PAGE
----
Of course, those are not Disney IP. But the conflation of Disney with family entertainment is widespread. When I covered the opening of The Wizarding World of Harry Potter at Universal Orlando in 2010, it became a running joke in the press room whenever a publication would post a story about the new Harry Potter land "at Disney World." The fact that some other company could be running a theme park with a wildly popular, family-friendly IP apparently was inconceivable to some reporters and editors, even ones whose freakin' job is to know this stuff!

Disney has poured vast resources into establishing itself as a lifestyle brand, pushing the conflation of "Disney" not just with all family entertainment but with the concept of "family" itself. (Show us your Disney side, everyone!) Establishing that level of brand loyalty among consumers helps stop the Great Orlando IP War before any potential opponent can fire a shot. You want to visit a family theme park on vacation? You've got to go to "Disney."

But Harry Potter allowed Universal to break through. As The Wizarding World of Harry Potter became a "must see" for millions of families around the world, many of them had to recognize for the first time that Universal Orlando actually existed and that Disney wasn't the home to every family-friendly franchise they wished to spend time with on their theme park vacation. (Marvel was not an elite, global IP franchise when Islands of Adventure opened in 1999.)

Universal's strategy in this business war must be to break the public's default association of the Disney brand with all forms of family entertainment. Universal does not need to establish its own brand name the way that Disney has its brand; Universal just has to get people to stop assuming all high-quality family movie and theme park entertainment as "Disney."

Why? Because if "Disney" is no longer a catch-all generic brand for top-quality family entertainment, it simply becomes a brand representing its own collection of unique IP — just like Universal now is.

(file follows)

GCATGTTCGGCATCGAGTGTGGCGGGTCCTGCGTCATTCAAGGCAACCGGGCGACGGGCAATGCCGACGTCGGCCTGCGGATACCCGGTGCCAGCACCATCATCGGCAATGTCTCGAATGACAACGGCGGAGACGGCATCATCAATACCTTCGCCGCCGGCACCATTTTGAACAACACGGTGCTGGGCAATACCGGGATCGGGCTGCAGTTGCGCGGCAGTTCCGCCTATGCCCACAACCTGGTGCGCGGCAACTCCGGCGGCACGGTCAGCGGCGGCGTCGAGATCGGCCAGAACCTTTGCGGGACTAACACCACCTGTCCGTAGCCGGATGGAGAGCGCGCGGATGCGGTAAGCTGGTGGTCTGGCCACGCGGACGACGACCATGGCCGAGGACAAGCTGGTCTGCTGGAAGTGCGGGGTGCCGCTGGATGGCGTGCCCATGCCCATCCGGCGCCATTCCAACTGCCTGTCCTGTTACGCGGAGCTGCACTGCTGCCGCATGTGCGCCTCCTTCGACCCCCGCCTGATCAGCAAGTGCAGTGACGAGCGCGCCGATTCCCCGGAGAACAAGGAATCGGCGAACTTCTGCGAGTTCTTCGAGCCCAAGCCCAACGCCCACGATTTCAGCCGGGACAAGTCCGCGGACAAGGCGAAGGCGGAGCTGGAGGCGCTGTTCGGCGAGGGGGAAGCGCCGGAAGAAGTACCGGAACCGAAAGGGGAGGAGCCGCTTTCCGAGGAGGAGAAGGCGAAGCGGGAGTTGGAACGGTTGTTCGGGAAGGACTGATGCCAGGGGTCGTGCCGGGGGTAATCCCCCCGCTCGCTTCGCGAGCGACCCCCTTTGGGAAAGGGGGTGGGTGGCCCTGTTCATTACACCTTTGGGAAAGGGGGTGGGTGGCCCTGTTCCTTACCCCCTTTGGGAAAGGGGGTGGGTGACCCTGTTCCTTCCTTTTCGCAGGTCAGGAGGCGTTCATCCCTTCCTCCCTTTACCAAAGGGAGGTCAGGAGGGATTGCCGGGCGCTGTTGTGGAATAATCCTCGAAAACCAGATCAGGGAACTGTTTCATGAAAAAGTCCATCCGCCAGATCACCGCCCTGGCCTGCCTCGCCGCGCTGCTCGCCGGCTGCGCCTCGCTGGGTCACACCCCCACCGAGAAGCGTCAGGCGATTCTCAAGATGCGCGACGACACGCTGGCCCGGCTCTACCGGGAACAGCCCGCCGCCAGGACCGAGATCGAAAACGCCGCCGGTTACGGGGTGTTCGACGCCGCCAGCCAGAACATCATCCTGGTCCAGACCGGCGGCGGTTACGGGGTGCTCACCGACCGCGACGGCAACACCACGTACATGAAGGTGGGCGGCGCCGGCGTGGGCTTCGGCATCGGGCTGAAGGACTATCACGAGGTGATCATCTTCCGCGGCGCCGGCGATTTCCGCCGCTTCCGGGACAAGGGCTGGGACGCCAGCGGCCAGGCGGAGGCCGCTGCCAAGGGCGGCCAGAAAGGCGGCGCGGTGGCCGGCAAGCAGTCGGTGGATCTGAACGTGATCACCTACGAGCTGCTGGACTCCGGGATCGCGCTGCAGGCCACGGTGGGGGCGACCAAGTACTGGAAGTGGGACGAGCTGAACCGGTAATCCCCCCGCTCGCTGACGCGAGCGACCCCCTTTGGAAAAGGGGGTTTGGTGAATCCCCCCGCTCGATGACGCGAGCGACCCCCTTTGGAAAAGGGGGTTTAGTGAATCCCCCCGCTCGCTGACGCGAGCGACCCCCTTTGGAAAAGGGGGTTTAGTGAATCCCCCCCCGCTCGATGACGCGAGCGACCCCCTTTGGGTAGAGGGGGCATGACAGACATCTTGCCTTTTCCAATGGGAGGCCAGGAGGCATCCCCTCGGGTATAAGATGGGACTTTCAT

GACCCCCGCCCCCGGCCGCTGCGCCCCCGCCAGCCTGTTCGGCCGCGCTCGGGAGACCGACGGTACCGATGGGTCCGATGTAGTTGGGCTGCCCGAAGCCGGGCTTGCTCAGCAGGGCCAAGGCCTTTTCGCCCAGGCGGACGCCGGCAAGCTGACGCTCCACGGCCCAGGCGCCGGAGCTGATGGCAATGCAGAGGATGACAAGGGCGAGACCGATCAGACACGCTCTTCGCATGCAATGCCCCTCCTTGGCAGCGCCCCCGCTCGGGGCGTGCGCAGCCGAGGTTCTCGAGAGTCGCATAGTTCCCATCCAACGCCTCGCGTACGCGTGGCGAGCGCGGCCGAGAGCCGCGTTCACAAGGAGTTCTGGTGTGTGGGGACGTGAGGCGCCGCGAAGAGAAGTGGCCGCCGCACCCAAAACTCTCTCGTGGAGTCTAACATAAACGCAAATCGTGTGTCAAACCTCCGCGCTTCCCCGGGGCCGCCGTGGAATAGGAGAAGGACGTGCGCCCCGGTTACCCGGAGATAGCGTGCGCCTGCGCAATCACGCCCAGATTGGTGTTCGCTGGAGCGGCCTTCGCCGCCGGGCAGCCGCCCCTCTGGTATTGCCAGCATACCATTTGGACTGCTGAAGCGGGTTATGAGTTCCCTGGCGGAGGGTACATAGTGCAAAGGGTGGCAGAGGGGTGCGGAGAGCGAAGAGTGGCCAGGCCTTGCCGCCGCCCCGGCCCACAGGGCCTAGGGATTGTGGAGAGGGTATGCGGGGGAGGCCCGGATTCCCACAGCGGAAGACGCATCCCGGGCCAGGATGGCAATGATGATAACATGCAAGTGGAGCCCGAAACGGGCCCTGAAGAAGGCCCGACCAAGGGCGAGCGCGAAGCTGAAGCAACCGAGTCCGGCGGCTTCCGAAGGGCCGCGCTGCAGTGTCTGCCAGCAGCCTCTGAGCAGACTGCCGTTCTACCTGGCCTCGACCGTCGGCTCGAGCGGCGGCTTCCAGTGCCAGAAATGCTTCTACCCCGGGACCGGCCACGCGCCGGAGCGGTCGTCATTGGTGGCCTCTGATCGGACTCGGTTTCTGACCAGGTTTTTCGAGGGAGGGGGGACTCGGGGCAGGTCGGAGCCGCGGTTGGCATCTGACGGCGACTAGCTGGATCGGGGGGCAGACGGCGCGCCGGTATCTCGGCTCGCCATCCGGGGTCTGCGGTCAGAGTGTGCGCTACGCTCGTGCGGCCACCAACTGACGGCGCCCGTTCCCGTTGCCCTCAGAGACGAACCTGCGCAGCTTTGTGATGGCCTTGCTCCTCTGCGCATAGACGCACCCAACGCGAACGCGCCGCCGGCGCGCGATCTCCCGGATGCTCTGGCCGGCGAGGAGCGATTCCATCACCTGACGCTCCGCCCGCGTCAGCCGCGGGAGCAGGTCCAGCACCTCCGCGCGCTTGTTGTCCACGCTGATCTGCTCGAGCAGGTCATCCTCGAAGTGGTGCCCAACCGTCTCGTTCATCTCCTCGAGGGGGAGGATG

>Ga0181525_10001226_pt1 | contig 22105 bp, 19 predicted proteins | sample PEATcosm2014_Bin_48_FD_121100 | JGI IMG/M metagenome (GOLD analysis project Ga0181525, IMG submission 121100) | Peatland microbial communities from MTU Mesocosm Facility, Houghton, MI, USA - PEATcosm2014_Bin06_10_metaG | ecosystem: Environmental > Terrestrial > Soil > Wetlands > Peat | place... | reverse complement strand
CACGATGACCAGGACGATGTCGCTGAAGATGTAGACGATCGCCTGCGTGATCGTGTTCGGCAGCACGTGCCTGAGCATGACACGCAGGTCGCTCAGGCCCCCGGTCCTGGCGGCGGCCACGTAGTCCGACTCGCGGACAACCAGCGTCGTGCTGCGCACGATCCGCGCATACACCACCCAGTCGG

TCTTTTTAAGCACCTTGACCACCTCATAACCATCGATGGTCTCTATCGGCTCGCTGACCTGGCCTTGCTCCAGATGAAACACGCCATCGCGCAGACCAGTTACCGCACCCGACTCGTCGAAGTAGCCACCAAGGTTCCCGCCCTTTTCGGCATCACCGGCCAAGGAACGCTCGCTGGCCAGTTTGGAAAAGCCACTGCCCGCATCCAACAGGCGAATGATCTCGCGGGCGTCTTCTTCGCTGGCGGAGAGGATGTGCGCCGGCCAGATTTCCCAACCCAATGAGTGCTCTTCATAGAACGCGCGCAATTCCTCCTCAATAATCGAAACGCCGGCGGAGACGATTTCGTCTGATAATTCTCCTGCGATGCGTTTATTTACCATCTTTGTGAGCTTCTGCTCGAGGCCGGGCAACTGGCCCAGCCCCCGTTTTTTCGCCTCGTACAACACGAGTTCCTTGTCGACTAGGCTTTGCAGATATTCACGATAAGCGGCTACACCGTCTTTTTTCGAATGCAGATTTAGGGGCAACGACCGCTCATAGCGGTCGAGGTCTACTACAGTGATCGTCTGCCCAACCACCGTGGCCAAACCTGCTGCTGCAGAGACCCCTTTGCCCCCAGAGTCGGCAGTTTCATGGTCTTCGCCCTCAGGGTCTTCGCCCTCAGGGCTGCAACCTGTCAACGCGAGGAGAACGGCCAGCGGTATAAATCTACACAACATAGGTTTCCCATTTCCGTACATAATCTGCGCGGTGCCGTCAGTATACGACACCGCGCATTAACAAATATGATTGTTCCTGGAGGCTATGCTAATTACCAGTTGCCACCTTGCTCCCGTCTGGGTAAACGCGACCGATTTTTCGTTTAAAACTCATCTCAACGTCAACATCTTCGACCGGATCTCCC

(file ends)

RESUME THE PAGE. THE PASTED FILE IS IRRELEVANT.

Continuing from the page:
Of course, Disney's actual IP line-up is formidable. Its IP line-up matches up with or beats just about anyone else's out there. That's why it became the generic in so many consumers' minds. But once "Disney" is just a collection of its own IPs to most consumers, and not something greater than that — the Great Orlando IP War is back on. The battle over which resort to visit then would be fought over which resort offers the most attractive collection of IP and experiences. Disney no longer would have the head start of being the default destination for family vacations because of its brand status.

That's when Universal's triple play of Harry Potter, Marvel, and Nintendo becomes compelling. Potter might be the most powerful IP in the world right now for cross-generational appeal and appeal to both genders. Nintendo is right there, too, earning billions of dollars in revenue from game enthusiasts around the world each year. Marvel traditionally skewed male, but the success of the Marvel Cinematic Universe has broadened the franchise's appeal among females, helping raise it to — or even maybe beyond — the level of Nintendo and Potter.

What else is left for Disney? Well, what might be the most popular IP franchise in the world, overall — Star Wars. While Star Wars might offer stronger cross-generational appeal than Potter, it (at least up until now) hasn't had as strong an appeal among females as Potter has. (Perhaps Daisy Ridley's Rey can fix this. I'd bet "yes" on that, actually.) Beyond Star Wars, though, each of Disney's IP franchises is somewhat limited in demographic appeal. All those princesses skew heavily toward girls. Pirates skews to boys. Pixar skews young, mostly due to its relatively recent emergence. Parents love watching Pixar films along with their kids, but people over 40 don't show the same level of cosplaying, merchandise-buying fandom toward Pixar than they do toward Potter, Star Wars, Marvel, and Nintendo. (Or that younger consumers do toward Pixar.)

And as far as franchises go, Avatar was a cool movie to watch. Beyond that, no one cares. (At least, not yet.)

Together, Disney's IP has strong cross-demographic appeal. But, speaking as a parent, I would much rather visit a destination that my children will want to enjoy together than one where they each would have something to enjoy that the other child might not. My son might love Pirates and Star Wars, and my daughter might love Disney princesses, but if they both love Harry Potter and Mario, Universal is where we are going, not Disney.

That's the importance of cross-demographic appeal. And that's why even the deepest collection of IP with limited demographic appeal won't beat an acceptable collection of IP with strong cross-demo appeal.

Now let's not forget that Disney has a huge lead over Universal Orlando in the central Florida theme park market, attracting an average of 13.5 million visitors to each of its four Walt Disney World theme parks last year, compared with an average of 9.2 million visitors to each of the two Universal Orlando parks in 2015. Disney welcomed early 138 million people to its theme parks worldwide last year, according to the TEA/AECOM Theme Index report, compared to nearly 45 million visiting the Universal parks. But Universal is killing Disney on growth, with an 11.8% increase in visitors last year, beating Disney's 2.7% growth and the industry's 7.2%.